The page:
Friday, July 25, 2008

Thinking Globally, Living Locally

In my ongoing quest to become even weirder*, I have lately become interested in sustainable living. The idea behind sustainable living is to only use what you need; that is, our current consumer lifestyle is leading us to destroy ourselves and our environment, and that by changing our lifestyle, we can exist without exhausting our natural resources.

One of the ideas for sustainable living is buying locally grown/made products. This encourages growth of local businesses and farmers, uses less fuel for shipping, and increases personal health through less ingestion of unknown chemicals (pre-packaged items are often made with lots of preservatives). This is part of the reason I have been shopping at the Farmer's Market. I have to say, I don't think I'll ever go back to shopping at the grocery store in the summer if I can help it. The food is so much better from the Farmer's Market, and for the most part, it's the same price or cheaper than what I might get at the grocery store.

At the same time, I'm still struggling with the sustainable living concept, because it isn't so easy in the winter. Vegetables are plentiful in the summer, but local fruit is hard to come by, and in the winter it's non-existent. I'm really not thrilled with the idea of eating nothing but root vegetables all winter long, but that's what's available here. So I give up the idea of eating locally in the winter and go for stuff that's shipped in. Therein lies another problem: I would like to eat more organic food. But organic food is so expensive! And while this idea is important to me, it's also important to me to save money. So I resort to eating pesticide laden fruits and veggies from Mexico (or wherever), and try to remember that at least in the summer, I do a little bit better.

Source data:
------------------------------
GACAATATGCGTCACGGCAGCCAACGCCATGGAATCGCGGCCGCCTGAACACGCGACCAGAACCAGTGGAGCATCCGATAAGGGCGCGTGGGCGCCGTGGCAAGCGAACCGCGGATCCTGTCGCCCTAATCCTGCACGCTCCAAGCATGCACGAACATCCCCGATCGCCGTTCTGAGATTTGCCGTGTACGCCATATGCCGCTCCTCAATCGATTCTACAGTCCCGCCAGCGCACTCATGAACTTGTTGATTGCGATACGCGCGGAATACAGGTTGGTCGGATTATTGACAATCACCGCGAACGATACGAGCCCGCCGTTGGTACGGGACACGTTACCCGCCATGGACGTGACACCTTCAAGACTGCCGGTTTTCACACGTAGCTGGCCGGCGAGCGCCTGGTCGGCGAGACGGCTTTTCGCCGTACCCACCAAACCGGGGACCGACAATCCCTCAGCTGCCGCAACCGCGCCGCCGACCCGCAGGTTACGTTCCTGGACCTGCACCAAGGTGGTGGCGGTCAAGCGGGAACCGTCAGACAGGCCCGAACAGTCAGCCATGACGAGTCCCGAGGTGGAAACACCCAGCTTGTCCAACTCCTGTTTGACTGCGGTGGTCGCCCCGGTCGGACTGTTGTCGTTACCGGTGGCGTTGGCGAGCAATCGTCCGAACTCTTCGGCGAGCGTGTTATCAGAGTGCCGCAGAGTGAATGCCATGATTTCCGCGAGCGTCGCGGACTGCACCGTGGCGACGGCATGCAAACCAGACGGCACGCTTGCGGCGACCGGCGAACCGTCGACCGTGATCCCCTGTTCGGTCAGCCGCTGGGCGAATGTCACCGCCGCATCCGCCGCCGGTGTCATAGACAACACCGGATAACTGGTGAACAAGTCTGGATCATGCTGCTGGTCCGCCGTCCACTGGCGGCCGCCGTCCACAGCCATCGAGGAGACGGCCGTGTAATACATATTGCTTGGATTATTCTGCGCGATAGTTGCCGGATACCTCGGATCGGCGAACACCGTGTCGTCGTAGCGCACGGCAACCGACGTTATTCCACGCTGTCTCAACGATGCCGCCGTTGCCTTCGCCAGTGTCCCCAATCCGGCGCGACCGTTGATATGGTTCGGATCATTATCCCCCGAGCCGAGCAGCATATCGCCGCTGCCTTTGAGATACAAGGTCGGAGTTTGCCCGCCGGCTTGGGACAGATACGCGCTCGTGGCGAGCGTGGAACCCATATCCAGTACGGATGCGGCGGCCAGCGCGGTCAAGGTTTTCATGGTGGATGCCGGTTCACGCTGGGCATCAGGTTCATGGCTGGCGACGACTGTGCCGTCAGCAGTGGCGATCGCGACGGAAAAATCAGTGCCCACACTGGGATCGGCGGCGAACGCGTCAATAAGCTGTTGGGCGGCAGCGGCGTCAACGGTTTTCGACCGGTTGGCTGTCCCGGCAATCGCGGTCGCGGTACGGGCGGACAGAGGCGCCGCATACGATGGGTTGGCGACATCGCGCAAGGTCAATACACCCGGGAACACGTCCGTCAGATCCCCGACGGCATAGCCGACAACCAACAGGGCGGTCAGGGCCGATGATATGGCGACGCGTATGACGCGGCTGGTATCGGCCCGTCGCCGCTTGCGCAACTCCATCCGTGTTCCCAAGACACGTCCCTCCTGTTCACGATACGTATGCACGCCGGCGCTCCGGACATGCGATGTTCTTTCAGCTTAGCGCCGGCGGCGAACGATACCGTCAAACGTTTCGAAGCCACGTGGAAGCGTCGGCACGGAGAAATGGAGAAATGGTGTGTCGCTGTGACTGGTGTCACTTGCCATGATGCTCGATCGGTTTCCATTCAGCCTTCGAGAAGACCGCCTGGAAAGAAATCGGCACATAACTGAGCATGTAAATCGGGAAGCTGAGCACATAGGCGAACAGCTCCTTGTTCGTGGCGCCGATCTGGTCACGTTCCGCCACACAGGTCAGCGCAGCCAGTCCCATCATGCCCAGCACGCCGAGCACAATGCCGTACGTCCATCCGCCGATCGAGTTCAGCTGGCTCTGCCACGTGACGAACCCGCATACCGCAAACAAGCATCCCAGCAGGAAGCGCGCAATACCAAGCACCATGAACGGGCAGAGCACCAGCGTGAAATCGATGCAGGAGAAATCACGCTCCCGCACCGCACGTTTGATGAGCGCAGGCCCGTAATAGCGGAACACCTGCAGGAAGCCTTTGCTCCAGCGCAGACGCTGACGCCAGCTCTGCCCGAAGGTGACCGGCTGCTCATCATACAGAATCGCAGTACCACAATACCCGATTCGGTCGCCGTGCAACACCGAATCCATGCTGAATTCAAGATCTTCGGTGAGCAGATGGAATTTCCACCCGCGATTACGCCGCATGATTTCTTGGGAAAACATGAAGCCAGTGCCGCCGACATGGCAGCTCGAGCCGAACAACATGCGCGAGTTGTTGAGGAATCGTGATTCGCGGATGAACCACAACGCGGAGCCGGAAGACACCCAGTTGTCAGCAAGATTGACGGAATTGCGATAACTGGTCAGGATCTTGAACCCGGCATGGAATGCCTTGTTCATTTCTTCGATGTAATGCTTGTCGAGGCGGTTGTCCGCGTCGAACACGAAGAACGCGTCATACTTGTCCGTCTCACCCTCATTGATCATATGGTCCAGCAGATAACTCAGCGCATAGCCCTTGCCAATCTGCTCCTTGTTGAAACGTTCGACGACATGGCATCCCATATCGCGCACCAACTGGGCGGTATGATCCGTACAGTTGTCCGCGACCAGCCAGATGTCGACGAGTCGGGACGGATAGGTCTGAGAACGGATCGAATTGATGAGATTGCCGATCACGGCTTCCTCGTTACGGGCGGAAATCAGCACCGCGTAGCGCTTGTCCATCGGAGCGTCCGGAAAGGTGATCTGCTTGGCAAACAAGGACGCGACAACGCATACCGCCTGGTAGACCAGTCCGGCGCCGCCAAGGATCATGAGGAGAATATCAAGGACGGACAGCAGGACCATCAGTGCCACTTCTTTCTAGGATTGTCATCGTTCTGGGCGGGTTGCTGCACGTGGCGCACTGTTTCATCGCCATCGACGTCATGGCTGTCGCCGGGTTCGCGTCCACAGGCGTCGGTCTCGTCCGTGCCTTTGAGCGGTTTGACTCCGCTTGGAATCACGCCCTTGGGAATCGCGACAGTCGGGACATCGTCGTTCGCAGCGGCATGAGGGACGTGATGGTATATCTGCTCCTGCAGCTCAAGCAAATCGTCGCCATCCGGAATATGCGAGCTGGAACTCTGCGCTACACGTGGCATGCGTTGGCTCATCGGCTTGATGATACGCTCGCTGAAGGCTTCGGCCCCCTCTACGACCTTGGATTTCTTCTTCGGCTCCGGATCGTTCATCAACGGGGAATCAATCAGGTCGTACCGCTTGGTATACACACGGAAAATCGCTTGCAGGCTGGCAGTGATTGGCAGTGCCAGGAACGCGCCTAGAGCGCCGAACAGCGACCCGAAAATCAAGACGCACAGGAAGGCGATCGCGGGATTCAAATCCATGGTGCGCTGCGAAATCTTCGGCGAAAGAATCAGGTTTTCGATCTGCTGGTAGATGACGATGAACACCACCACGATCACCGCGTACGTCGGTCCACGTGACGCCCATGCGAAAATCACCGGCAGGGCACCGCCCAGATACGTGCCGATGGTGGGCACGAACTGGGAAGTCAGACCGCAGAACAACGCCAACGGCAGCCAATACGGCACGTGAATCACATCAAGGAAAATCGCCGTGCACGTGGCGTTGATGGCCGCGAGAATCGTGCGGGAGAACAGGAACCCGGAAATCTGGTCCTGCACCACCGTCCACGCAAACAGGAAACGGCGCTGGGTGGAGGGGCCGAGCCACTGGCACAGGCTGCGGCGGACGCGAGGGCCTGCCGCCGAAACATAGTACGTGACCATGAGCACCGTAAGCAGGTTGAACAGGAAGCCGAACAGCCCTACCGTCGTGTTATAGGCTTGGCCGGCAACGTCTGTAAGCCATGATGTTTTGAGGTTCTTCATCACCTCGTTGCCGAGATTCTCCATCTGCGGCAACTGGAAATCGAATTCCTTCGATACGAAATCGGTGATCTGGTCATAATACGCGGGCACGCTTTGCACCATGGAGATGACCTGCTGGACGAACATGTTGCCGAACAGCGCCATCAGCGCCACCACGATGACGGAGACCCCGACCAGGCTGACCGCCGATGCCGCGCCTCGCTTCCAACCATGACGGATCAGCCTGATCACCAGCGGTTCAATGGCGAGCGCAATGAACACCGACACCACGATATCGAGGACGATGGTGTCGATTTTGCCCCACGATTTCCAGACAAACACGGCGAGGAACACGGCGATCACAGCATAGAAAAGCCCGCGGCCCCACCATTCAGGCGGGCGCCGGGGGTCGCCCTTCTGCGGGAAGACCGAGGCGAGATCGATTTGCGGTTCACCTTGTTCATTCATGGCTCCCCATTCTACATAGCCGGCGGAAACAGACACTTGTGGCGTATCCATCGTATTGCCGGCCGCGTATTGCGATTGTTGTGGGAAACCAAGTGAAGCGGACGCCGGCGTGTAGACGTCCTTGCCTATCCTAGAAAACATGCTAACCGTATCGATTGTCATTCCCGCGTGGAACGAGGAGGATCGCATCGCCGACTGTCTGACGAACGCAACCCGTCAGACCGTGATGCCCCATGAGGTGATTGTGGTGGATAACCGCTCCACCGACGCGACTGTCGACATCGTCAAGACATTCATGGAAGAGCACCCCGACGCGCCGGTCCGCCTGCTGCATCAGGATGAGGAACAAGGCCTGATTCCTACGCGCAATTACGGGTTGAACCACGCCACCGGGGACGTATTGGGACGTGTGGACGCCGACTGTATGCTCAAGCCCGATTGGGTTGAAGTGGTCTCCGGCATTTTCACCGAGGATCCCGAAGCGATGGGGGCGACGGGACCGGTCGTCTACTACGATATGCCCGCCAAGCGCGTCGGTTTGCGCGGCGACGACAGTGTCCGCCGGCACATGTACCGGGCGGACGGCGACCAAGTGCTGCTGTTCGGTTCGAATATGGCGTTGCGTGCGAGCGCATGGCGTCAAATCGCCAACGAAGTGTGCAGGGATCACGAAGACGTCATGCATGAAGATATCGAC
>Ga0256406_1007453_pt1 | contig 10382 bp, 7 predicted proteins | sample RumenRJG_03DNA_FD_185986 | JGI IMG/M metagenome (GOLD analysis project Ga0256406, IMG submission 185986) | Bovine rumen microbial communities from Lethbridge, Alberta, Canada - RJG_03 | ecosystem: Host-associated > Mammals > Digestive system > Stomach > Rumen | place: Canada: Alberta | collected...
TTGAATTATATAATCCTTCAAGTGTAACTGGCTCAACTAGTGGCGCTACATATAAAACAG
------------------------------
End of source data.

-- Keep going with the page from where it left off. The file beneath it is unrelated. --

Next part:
I have lots more running around in my brain about the sustainable living concept (and other more generalized environmental concepts), but I will save them for later. Suffice to say, I haven't the balance for sustainability, convenience, and pleasure just yet.

*I feel I must explain that that's a joke; that I am not really on a quest to get weirder. I've known plenty of people who try to be weird, and I am not one of them. I work in a weird profession, come from a weird family, married a weird man with an even weirder family, and seem to have developed some additional quirks on my own along the way. I am already heading towards "neighborhood crazy lady" without even trying, thank you very much. If anything, I would like to be less weird. Unfortunately, the deck seems stacked against me.


henna73 said...

You are so NOT weird. However, if your friends/family are like mine, they think all this "green" stuff is weird.

I try to do my part and I figure every little bit helps.

I am in the same boat for winter. We don't have a ton of veggies or fruits in the winter. I have been taking advantage of the local foods the last few years by freezing and canning. It really isn't hard and it isn't a huge investment. It might be something you could look into.

Alpha Monkey said...

You're weird in a good way. "Normal" seems boring anyway.

I'm also trying to buy more organic foods. The organic grocery stores around here are also pricy, but the North Market is great for cheap, locally grown organic food. My problem is that I end up eating out a lot.

I can't wait to hear about your other sustainable living ideas.

Alpha Monkey said...

I came across this site about vertical farming:

The NY Times also has an article about it:

It looks kind of interesting, although I think it's just conceptual at this point.